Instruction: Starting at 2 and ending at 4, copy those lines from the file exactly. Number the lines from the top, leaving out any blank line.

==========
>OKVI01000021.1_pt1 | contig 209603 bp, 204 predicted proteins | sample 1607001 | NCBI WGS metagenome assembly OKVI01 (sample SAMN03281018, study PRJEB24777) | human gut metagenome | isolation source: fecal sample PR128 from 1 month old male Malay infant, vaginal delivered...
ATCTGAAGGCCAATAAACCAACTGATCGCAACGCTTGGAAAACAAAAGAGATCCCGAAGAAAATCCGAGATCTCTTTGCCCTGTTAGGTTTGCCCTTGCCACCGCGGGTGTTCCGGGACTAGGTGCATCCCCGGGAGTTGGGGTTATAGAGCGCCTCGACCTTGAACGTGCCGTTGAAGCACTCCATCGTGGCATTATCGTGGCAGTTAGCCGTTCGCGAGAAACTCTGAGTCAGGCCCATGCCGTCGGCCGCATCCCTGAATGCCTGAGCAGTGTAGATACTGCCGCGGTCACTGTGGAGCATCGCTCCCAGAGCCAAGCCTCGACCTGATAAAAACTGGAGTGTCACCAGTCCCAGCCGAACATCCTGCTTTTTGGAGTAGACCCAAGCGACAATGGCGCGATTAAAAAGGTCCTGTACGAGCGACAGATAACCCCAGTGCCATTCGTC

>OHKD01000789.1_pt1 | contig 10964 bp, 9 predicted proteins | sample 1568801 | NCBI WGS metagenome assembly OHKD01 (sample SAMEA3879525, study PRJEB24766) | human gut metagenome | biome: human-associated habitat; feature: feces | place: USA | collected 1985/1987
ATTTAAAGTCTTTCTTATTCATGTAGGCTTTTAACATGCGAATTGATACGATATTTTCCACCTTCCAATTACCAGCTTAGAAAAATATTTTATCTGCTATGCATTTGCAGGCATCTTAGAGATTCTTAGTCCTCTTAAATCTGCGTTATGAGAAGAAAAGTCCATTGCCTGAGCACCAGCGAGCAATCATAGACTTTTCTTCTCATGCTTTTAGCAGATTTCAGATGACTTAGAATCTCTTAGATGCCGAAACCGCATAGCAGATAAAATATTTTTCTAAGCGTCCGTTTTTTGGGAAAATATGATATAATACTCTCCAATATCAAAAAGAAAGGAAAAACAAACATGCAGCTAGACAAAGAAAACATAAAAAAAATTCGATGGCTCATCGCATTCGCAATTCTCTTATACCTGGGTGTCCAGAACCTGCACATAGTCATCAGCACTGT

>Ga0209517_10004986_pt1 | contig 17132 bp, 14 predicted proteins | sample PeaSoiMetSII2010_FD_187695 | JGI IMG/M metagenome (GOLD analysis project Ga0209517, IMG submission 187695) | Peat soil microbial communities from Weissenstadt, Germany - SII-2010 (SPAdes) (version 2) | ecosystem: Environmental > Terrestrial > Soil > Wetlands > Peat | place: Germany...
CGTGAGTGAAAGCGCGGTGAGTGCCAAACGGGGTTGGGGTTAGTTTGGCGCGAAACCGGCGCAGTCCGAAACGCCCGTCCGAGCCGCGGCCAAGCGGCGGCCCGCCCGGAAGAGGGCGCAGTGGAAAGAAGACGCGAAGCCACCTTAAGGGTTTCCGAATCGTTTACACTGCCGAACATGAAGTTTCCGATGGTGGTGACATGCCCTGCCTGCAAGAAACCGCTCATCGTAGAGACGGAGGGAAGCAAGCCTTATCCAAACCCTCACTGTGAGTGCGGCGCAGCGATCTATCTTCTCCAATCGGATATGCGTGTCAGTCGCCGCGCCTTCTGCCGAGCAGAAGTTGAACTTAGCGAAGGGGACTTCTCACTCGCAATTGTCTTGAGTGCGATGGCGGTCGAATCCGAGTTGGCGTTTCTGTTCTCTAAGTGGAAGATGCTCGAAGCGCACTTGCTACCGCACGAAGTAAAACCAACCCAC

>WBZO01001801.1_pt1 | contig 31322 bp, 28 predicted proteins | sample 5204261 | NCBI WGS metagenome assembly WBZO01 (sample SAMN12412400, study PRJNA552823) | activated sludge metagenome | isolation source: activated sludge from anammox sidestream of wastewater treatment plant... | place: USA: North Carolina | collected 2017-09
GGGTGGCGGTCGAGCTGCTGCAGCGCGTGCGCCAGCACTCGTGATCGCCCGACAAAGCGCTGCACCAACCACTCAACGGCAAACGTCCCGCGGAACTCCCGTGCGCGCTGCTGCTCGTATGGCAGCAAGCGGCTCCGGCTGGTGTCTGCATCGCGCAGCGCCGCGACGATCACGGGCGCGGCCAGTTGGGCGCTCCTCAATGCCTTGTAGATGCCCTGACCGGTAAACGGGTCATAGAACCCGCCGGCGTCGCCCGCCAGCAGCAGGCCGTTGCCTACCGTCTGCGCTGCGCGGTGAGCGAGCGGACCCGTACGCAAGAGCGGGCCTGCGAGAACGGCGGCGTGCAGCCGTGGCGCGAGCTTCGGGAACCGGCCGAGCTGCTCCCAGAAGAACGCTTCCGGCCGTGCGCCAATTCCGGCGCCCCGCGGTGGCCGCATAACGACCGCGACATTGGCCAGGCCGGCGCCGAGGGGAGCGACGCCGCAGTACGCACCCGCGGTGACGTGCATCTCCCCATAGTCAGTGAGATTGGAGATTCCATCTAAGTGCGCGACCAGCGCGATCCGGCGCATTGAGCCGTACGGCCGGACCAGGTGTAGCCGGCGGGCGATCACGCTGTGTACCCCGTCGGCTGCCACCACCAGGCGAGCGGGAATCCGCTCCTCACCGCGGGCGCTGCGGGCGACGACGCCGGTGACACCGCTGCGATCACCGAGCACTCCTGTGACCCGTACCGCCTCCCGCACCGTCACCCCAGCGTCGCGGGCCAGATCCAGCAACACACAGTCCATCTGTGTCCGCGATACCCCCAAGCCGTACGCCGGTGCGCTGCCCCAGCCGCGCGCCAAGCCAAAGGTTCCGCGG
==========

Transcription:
ATCTGAAGGCCAATAAACCAACTGATCGCAACGCTTGGAAAACAAAAGAGATCCCGAAGAAAATCCGAGATCTCTTTGCCCTGTTAGGTTTGCCCTTGCCACCGCGGGTGTTCCGGGACTAGGTGCATCCCCGGGAGTTGGGGTTATAGAGCGCCTCGACCTTGAACGTGCCGTTGAAGCACTCCATCGTGGCATTATCGTGGCAGTTAGCCGTTCGCGAGAAACTCTGAGTCAGGCCCATGCCGTCGGCCGCATCCCTGAATGCCTGAGCAGTGTAGATACTGCCGCGGTCACTGTGGAGCATCGCTCCCAGAGCCAAGCCTCGACCTGATAAAAACTGGAGTGTCACCAGTCCCAGCCGAACATCCTGCTTTTTGGAGTAGACCCAAGCGACAATGGCGCGATTAAAAAGGTCCTGTACGAGCGACAGATAACCCCAGTGCCATTCGTC

>OHKD01000789.1_pt1 | contig 10964 bp, 9 predicted proteins | sample 1568801 | NCBI WGS metagenome assembly OHKD01 (sample SAMEA3879525, study PRJEB24766) | human gut metagenome | biome: human-associated habitat; feature: feces | place: USA | collected 1985/1987
ATTTAAAGTCTTTCTTATTCATGTAGGCTTTTAACATGCGAATTGATACGATATTTTCCACCTTCCAATTACCAGCTTAGAAAAATATTTTATCTGCTATGCATTTGCAGGCATCTTAGAGATTCTTAGTCCTCTTAAATCTGCGTTATGAGAAGAAAAGTCCATTGCCTGAGCACCAGCGAGCAATCATAGACTTTTCTTCTCATGCTTTTAGCAGATTTCAGATGACTTAGAATCTCTTAGATGCCGAAACCGCATAGCAGATAAAATATTTTTCTAAGCGTCCGTTTTTTGGGAAAATATGATATAATACTCTCCAATATCAAAAAGAAAGGAAAAACAAACATGCAGCTAGACAAAGAAAACATAAAAAAAATTCGATGGCTCATCGCATTCGCAATTCTCTTATACCTGGGTGTCCAGAACCTGCACATAGTCATCAGCACTGT